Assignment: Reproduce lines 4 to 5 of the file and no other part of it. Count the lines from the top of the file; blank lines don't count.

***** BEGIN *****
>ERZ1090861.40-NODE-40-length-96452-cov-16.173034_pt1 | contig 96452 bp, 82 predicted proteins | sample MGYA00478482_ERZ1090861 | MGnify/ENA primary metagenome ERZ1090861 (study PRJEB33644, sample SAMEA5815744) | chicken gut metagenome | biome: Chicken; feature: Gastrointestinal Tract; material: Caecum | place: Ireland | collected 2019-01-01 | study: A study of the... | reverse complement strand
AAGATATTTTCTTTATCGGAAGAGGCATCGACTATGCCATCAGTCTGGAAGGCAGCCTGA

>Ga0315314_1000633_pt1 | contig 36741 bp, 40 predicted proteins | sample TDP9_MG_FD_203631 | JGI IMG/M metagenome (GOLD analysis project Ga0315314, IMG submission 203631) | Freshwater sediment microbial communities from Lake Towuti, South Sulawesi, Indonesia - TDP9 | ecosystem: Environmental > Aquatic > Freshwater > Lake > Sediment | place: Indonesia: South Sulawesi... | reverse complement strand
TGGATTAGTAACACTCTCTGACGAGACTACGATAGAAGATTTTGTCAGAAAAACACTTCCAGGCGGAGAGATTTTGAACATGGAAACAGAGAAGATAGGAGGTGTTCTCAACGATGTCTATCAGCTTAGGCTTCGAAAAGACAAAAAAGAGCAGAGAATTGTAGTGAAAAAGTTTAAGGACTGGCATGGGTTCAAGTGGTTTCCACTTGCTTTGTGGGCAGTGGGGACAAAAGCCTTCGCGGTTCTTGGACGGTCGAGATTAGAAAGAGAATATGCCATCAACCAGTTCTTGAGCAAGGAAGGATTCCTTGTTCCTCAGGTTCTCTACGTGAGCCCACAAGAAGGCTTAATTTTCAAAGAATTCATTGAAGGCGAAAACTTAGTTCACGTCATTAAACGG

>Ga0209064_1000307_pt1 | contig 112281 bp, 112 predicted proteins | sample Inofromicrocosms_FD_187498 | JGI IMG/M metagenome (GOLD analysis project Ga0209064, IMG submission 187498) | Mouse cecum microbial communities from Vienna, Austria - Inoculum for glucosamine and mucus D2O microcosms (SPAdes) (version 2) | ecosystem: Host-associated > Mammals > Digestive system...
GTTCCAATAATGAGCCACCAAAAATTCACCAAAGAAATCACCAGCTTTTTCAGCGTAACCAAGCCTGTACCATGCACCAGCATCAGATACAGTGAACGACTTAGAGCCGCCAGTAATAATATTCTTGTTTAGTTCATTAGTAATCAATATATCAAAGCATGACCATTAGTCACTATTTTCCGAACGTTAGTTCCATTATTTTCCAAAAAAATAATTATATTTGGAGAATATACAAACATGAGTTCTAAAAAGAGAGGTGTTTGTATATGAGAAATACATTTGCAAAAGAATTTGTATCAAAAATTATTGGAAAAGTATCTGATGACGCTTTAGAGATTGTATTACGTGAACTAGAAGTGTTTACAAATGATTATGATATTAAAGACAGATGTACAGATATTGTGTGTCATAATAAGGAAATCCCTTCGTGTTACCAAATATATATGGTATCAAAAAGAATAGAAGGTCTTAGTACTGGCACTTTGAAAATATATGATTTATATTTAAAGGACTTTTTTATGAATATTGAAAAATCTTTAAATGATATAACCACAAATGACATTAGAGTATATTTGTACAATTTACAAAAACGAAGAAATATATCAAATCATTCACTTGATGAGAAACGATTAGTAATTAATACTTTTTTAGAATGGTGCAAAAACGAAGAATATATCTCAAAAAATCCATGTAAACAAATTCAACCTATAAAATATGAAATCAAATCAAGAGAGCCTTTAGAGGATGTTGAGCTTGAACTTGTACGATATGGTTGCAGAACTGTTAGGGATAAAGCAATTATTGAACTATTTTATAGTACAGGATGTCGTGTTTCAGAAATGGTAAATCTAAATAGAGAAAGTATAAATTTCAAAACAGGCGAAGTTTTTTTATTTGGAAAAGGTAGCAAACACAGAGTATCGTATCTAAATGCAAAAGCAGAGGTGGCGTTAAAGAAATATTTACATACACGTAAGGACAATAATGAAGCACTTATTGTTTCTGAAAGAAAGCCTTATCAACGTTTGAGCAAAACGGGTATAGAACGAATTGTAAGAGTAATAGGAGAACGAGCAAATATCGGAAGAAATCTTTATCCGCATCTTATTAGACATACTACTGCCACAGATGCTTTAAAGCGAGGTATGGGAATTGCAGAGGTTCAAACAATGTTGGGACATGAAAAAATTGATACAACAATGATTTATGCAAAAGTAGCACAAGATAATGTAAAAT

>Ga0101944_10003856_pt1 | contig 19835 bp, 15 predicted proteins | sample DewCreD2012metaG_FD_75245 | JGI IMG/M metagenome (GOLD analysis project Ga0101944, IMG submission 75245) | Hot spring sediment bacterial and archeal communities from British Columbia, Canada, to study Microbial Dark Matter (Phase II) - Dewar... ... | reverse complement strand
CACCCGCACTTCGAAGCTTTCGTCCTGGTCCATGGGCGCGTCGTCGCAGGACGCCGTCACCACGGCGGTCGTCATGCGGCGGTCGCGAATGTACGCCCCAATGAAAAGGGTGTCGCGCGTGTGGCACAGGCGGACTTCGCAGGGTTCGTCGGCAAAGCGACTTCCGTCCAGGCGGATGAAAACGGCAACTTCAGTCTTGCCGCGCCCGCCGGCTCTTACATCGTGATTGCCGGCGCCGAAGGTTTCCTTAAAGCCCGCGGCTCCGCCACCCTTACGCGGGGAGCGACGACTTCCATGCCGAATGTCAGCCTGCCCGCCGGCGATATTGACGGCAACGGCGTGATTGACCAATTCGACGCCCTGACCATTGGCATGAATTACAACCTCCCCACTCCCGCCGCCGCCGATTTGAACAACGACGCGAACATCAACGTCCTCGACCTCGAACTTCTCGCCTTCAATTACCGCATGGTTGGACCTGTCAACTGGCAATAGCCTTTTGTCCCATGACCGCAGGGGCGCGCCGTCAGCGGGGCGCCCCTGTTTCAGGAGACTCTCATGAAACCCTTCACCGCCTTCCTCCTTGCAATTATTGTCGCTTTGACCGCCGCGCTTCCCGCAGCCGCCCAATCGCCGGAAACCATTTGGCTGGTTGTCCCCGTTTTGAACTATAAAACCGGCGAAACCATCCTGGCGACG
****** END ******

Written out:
TGGATTAGTAACACTCTCTGACGAGACTACGATAGAAGATTTTGTCAGAAAAACACTTCCAGGCGGAGAGATTTTGAACATGGAAACAGAGAAGATAGGAGGTGTTCTCAACGATGTCTATCAGCTTAGGCTTCGAAAAGACAAAAAAGAGCAGAGAATTGTAGTGAAAAAGTTTAAGGACTGGCATGGGTTCAAGTGGTTTCCACTTGCTTTGTGGGCAGTGGGGACAAAAGCCTTCGCGGTTCTTGGACGGTCGAGATTAGAAAGAGAATATGCCATCAACCAGTTCTTGAGCAAGGAAGGATTCCTTGTTCCTCAGGTTCTCTACGTGAGCCCACAAGAAGGCTTAATTTTCAAAGAATTCATTGAAGGCGAAAACTTAGTTCACGTCATTAAACGG

>Ga0209064_1000307_pt1 | contig 112281 bp, 112 predicted proteins | sample Inofromicrocosms_FD_187498 | JGI IMG/M metagenome (GOLD analysis project Ga0209064, IMG submission 187498) | Mouse cecum microbial communities from Vienna, Austria - Inoculum for glucosamine and mucus D2O microcosms (SPAdes) (version 2) | ecosystem: Host-associated > Mammals > Digestive system...